Monday, 25 June 2012

Ice Age: Continental Drift Movie Review

Ice Age: Continental Drift Movie Review


Cast: Ray Romano, Denis Leary, John Leguizamo, Queen Latifah, Jennifer Lopez, Peter Dinklage, Wanda Sykes
Director: Steve Martino, Mike Thurmeier

Once more unto the Ice Age, my friends, once more.

In this fourth outing for Diego the Sabretooth tiger, Manny the Mammoth and Sid the Sloth, as well as Scrat, the acorn lover, the world is changing forever for our trio – both literally and metaphorically.

At the end of the last film, our trusty trio were settled with families and looking forward to a more quiet life.

That's all about to change in Ice Age: Continental Drift.

When Scrat’s continual pursuit of the acorn sees him causing massive seismic schisms of the landmasses, the splitting of the continents divides Manny from his wife and daughter. Marooned on an iceberg, Manny’s sole desire is to get back to the family at whatever cost.

However, this new quest for the trio turns into an adventure of the sea faring kind when their plans to get back to land force them into the path of the maniacal monkey Captain Gutt (Game of Thrones’ Peter Dinklage) and his motley pirate crew of animals, fleeing the splitting of the continents.

Will Manny get back home?
Ice Age: Continental Drift is really a case of if it ain’t broke, don’t fix it when it comes to the CGI film world.

The madness and zaniness of the series is still there and the children in the audience will certainly love the fast paced silliness of the story – as well as the antics of Sid the Sloth and that most memorable of animated animals, Scrat.

But this tale of the importance of family is really nothing new. 

At the end of the day, they’re all being forced to grow up in some form or other and learn a life lesson or two. Sid gains a grandma (voiced by Wanda Sykes) that none of the rest of the family want; Manny clashes with his young daughter Peaches because he’s over protective and she’s growing up and wants to hang with the cool kids; and all of them learn the lessons of being true to yourself.

This series has been phenomenally popular and I get the sense that really, the creators are loathe to let it go – but even the most cynical and hard hearted may be won over by the pure nuttiness of what’s on the screen at times and won't be bothered by the weak plot and episodic feel of the action.

Scrat’s antics alone serve as lunatic interludes to parts of the action – and he certainly gets a lot of laughs for doing very little and is a truly enduring cartoon character who has roots in the greatest Warner Bros cartoons. (I'm sure he'd use ACME to get that acorn if he could).

Elsewhere, the film belongs to Leguizamo’s Sid whose continual nonsensical outbursts bring the unexpected laughs. Plus some smart visual gags make it worth concentrating on.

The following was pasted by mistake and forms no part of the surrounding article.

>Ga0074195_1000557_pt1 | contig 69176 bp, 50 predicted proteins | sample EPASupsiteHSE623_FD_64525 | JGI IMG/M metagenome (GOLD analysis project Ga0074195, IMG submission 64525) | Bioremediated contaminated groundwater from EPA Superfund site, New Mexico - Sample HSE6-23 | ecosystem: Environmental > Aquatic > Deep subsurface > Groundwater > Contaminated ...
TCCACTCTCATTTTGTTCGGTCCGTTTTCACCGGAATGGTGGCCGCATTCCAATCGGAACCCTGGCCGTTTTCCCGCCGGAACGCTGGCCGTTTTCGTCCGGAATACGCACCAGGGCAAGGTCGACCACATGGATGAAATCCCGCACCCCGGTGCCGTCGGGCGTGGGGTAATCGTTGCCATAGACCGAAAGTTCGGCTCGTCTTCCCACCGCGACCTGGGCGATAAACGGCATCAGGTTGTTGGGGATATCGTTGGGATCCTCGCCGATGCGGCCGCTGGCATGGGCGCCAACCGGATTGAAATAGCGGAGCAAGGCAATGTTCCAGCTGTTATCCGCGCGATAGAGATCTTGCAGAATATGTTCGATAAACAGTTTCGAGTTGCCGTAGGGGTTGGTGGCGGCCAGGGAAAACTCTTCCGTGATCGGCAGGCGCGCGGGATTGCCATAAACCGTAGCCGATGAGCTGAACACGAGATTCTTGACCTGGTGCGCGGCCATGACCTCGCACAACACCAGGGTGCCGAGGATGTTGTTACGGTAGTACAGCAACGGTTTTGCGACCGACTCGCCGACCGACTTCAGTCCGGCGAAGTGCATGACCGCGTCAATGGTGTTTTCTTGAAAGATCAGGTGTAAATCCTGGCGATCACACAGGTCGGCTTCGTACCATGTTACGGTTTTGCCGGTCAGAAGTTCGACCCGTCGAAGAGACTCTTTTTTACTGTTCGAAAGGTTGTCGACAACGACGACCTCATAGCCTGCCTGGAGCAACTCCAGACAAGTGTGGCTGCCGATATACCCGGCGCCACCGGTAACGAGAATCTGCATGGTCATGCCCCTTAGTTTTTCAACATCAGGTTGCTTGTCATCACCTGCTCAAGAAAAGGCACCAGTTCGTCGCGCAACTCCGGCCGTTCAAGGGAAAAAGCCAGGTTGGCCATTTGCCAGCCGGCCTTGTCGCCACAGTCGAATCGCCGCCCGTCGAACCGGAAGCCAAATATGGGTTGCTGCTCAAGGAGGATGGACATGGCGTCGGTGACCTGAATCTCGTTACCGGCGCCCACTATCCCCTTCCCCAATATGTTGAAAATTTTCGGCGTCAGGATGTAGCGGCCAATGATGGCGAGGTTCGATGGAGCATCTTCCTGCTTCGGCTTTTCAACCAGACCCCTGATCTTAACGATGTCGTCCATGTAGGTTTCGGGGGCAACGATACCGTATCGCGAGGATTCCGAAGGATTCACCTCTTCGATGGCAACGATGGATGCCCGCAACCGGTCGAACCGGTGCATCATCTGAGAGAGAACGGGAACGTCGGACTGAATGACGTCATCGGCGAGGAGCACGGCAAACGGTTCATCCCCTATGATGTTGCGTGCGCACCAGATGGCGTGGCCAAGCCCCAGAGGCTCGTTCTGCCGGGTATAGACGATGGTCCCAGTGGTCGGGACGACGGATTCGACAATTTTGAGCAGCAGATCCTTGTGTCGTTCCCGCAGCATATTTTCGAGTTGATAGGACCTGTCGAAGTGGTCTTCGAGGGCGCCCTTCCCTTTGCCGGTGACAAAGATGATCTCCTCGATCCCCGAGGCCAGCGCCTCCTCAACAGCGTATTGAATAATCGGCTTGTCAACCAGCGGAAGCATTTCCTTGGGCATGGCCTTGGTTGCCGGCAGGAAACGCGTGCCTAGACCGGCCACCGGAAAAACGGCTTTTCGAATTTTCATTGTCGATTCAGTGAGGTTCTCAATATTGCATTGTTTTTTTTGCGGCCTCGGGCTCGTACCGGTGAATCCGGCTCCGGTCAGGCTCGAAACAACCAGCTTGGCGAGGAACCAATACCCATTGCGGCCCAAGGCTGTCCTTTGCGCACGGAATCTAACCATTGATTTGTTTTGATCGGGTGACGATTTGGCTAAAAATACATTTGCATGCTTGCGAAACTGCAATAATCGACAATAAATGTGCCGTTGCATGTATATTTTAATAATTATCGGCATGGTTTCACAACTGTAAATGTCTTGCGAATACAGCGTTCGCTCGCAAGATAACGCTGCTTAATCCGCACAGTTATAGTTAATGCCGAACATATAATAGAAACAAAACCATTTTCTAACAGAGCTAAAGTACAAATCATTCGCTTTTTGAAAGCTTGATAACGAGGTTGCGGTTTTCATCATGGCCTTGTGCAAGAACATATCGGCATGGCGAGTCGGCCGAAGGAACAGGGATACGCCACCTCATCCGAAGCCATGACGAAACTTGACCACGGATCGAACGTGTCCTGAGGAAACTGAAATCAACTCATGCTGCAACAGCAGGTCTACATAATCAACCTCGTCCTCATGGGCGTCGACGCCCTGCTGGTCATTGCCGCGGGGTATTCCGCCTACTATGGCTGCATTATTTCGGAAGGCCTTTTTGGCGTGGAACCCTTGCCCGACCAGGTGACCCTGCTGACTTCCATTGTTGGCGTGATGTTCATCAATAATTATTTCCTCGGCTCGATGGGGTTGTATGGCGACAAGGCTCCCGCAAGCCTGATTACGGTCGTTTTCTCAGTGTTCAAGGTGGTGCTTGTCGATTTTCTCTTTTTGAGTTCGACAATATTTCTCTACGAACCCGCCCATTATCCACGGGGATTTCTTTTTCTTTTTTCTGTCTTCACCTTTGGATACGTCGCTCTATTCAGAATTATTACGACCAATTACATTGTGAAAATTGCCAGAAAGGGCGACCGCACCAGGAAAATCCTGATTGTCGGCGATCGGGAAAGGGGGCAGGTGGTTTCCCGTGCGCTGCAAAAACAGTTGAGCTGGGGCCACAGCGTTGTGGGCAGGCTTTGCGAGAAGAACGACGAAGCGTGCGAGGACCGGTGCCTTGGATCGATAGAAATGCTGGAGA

Referencing the Last of The Mohicans, Homer’s Odyssey. Braveheart, Pirates of the Caribbean and Atlantis to name but a few, Ice Age Continental Drift certainly covers the gamut of cultural references as it goes through its paces.

A lot of new characters and creatures emerge in this latest outing, which is formulaic at times and which occasionally feels a little cluttered with a lot of action unspooling in the first 10 minutes alone – it can be hard to keep up with this icy entourage but the kids (who it’s really aimed at) will love it for its zaniness and won’t care about the relatively thin plot.

Oh, and make sure you get there early to enjoy the wee Simpsons short starring Maggie Simpson, The Longest Daycare which packs in emotion and clever creativity as we get another insight into the rivalry between Maggie and Baby Gerald...

Rating:


New Twilight: Breaking Dawn Part 2 pics released

New Twilight: Breaking Dawn Part 2 pics released


Fans of the Twilight Saga: Breaking Dawn Part 2 can feast their eyes on some new pics from the upcoming film.

We've already brought you a look at Renesmee, the offspring of Edward and Bella in Twilight.


The Twilight Saga: Breaking Dawn Part 2 hits NZ cinemas on 15th November


In the highly anticipated next chapter of the blockbuster THE TWILIGHT SAGA, the newfound married bliss of Bella Swan (Kristen Stewart) and the vampire Edward Cullen (Robert Pattinson) is cut short when a series of betrayals and misfortunes threatens to destroy their world.

Edward has finally fulfilled Bella’s wish to become immortal. 

But the arrival of their remarkable daughter, Renesmee, sets in motion a perilous chain of events that puts the Cullens and their allies against the Volturi, the fearsome council of vampire leaders, setting the stage for an all-out battle.

The suspenseful and deeply romantic BREAKING DAWN continues the epic tale of supernatural fantasy and passionate love that has made THE TWILIGHT SAGA a worldwide phenomenon.






























































Saturday, 23 June 2012